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The Joshua Lederberg Papers

Title:
Letter from Joshua Lederberg to the Federation of American Scientists Annotation pdf (233,267 Bytes) trs (4,461 Bytes)
Letter from Joshua Lederberg to the Federation of American Scientists
Transcript provided by Joshua Lederberg.
Description:
Item is a photocopy.
Number of Image Pages:
3 (233,267 Bytes)
Date:
1949-06-10 (June 10, 1949)
Creator:
Lederberg, Joshua
Recipient:
Federation of American Scientists
Rights:
This item is in the public domain. It may be used without permission.
Relation:
Lederberg Grouping: Correspondence B
Original File Name:
/fu1/jsl/x/bw.wolfe (4,461 Bytes)
Box Number: 7
Folder Number: 14
Unique Identifier:
BBADPP
Accession Number:
8
Document Type:
Letters (correspondence)
Language:
English
Format:
application/pdf
image/tif
text/plain
Physical Condition:
Good
Series: Correspondence, 1935-2002
SubSeries: 1947-1953
Folder: Federation of American Scientists
Metadata Last Modified Date:
2005-05-19
Linked Data:
RDF/XML     JSON     JSON-LD     N3/Turtle     N-Triples

Annotation by Joshua Lederberg:
Node: Biological warfare; BW; biological weaponss;


KW: BW; FAS; Kabat; Rosebury; Wolfe;

6/49
perhaps my first comment on BW - difficulties of international
control; solicited by Wolfe;
Without recourse to the context, the report being commented upon,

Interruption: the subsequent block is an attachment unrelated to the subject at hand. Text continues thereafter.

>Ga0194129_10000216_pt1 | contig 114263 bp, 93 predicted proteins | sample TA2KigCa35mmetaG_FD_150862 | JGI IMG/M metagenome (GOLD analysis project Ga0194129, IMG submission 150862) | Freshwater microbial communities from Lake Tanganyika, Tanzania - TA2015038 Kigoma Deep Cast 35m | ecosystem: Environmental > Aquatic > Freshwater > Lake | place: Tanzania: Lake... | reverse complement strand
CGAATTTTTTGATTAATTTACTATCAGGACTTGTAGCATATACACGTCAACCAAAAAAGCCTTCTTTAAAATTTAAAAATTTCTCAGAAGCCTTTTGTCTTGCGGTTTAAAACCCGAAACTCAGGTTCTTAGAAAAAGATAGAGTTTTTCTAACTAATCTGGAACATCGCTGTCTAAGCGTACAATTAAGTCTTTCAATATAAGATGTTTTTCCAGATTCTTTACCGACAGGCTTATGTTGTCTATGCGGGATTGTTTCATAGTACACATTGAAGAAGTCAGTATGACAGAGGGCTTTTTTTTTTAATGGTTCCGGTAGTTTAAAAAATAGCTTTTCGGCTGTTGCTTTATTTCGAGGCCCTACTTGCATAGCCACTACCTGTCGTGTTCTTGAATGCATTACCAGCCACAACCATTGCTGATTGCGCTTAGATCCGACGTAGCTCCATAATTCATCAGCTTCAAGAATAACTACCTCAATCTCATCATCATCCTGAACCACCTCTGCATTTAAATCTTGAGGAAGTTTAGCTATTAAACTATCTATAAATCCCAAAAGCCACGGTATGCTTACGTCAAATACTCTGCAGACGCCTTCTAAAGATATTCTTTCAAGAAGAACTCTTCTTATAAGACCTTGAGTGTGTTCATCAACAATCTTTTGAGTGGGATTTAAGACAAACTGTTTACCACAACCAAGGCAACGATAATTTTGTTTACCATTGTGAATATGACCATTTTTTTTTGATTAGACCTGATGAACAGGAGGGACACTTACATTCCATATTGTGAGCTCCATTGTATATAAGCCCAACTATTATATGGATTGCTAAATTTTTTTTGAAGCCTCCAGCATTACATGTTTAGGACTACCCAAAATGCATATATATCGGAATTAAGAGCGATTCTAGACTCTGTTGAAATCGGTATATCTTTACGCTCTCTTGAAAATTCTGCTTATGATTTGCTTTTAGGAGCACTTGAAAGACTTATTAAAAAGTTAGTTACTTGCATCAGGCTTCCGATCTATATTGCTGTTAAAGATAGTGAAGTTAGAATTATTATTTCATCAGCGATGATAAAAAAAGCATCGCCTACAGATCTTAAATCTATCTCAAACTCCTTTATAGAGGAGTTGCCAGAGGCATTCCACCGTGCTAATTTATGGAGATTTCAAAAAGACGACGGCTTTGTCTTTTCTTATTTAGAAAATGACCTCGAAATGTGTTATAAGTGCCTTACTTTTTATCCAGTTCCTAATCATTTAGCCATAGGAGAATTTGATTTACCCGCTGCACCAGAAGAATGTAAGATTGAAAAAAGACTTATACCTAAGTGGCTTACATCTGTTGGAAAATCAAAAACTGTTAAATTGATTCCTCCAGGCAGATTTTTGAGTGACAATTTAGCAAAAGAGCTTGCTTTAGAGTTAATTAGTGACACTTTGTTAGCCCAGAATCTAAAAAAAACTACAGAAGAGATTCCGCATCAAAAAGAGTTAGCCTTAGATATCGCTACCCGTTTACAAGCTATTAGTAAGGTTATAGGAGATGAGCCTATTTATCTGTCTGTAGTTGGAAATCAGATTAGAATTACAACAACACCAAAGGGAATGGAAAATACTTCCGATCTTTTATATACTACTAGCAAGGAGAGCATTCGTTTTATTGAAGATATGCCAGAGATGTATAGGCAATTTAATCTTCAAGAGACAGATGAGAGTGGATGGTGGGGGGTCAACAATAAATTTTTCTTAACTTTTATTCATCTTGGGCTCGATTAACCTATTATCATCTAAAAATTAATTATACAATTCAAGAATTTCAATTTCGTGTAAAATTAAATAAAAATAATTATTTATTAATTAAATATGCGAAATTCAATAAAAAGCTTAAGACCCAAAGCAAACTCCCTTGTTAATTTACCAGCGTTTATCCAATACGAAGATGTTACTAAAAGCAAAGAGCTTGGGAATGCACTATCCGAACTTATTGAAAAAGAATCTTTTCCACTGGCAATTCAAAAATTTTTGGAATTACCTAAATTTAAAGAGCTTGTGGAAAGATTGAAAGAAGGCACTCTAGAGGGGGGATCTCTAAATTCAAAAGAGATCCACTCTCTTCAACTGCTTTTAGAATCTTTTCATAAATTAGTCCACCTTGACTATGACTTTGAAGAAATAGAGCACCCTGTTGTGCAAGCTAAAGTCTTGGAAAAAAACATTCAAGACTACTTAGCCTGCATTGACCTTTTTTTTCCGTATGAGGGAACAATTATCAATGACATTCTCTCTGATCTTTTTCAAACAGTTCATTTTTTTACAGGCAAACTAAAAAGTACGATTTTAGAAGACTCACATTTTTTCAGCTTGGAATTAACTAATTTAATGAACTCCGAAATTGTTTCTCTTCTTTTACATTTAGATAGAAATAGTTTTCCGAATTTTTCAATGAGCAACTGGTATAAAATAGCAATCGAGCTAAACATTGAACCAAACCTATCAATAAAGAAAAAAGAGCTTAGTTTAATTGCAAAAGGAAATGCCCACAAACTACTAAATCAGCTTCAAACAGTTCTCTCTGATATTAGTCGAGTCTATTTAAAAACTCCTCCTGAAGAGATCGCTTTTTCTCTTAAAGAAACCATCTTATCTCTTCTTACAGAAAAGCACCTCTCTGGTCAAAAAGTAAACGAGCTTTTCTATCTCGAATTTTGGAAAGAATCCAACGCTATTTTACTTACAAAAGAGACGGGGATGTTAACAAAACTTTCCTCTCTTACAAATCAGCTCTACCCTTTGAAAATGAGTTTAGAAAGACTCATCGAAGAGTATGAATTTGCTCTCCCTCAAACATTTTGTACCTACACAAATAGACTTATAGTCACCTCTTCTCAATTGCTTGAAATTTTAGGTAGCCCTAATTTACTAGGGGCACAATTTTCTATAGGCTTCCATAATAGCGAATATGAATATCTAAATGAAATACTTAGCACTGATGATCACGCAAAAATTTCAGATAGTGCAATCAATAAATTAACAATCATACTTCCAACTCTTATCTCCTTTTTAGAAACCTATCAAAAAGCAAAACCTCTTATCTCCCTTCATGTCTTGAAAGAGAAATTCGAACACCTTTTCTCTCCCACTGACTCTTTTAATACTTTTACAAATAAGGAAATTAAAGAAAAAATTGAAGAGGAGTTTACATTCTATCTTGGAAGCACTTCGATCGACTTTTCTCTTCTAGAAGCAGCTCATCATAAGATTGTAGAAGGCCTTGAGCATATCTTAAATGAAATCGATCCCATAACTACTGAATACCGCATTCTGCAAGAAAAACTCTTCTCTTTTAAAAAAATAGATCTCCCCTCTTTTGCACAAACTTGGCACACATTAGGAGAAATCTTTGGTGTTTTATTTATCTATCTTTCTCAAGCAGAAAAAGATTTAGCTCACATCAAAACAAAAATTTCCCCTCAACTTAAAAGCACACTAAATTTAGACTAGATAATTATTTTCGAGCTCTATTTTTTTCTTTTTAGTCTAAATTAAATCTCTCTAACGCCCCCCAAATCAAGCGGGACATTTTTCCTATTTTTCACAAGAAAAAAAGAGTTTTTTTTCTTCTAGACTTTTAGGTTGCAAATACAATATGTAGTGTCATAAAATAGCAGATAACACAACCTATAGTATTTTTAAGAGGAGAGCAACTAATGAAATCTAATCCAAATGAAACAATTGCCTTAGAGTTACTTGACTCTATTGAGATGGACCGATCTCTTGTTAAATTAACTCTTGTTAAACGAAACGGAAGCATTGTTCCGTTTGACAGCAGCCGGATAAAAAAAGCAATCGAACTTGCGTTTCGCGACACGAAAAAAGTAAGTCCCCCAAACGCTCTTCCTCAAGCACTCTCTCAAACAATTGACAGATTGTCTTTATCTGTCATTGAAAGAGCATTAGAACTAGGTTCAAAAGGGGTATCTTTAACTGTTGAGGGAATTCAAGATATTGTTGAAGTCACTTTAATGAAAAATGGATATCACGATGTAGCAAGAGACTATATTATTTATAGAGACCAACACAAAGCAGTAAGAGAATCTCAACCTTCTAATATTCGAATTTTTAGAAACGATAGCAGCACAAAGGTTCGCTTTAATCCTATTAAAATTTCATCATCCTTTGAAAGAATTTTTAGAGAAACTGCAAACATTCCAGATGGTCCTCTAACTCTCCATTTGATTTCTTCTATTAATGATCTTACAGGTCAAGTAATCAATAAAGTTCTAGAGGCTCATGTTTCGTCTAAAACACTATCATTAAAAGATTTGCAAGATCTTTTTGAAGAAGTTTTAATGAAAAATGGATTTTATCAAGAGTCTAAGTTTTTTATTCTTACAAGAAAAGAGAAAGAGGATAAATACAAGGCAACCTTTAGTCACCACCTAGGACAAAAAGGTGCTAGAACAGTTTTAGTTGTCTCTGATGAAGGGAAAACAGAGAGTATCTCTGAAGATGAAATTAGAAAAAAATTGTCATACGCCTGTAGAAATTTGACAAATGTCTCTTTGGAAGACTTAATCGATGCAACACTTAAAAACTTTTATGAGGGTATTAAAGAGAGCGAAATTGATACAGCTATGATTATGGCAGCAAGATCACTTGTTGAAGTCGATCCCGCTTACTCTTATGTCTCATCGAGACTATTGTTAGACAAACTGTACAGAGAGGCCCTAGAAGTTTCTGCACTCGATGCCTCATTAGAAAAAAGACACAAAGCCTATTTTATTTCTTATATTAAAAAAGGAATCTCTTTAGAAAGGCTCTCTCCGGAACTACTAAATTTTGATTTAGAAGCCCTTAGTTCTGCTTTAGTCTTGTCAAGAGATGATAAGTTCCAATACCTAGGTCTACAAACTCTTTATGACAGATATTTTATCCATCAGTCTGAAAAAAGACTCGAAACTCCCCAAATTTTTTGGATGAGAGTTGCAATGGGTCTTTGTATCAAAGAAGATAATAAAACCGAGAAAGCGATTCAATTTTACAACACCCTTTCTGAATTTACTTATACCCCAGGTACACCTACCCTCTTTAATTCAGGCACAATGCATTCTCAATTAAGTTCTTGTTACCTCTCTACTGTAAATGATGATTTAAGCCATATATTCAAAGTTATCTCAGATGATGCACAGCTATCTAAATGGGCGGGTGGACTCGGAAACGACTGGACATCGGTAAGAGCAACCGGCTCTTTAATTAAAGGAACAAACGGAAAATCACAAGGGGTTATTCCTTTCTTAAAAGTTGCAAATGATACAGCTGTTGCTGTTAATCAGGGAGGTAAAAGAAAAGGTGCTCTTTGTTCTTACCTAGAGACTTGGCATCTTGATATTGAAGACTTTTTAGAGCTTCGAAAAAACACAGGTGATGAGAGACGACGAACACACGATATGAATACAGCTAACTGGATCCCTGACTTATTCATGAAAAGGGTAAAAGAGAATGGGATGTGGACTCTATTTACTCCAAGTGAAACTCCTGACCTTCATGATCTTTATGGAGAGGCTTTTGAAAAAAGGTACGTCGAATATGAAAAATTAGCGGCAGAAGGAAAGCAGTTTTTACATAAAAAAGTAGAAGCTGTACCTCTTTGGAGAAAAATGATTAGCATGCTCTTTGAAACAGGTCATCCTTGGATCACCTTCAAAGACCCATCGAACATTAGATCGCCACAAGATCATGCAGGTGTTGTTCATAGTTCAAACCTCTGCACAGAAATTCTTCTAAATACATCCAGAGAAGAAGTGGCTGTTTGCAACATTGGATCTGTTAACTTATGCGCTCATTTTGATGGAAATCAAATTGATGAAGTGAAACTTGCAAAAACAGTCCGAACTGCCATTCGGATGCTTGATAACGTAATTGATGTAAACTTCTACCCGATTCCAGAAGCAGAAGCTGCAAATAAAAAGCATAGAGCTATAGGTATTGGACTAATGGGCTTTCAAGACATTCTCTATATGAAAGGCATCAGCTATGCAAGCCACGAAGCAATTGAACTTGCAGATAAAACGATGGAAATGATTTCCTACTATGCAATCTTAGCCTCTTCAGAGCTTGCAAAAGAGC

it is hard to reconstruct the tonality of the response.  The issue
seems to be about the intrinsic feasibility of BW, rather than the
policy issues, although some kind of reciprocal arms control would
seem to be in mind.  The overriding threat in 1949 was the nuclear
arms race, and at this point no significant arms control agreement had
been negotiated.  Although I discuss retroactivity, I do not believe
this has reached my conscience to the level that it did in the 1960's;
and I am not aware of any other effort on my part to deal with BW issues
through the 1950's.  I was acquainted with figures like Werner
Braun and Riley Housewright, who were still actively involved in the
Ft. Detrick research programs, but had only a vague idea of what they were
doing.  Not to be blindsided by what the USSR might be doing in this arena
(to match their competitive developments in nuclear arms) would have
appeared to be an imperative.
As of 6/99 I am still seeking further documentation of FAS role;

11/99  Milton Leitenberg has searched the FAS files, with 
little success, but did uncover an FAS newsletter, by internal
evidence < May 1949, referring to Rosebury book about to be published,
and a "draft report of an FAS Study Group on BW".  Evidently FAS was
trying to assess the relative hazard of nuclear, CW, BW.;

jl 10/15/98;  6/5/99;  8/6/01;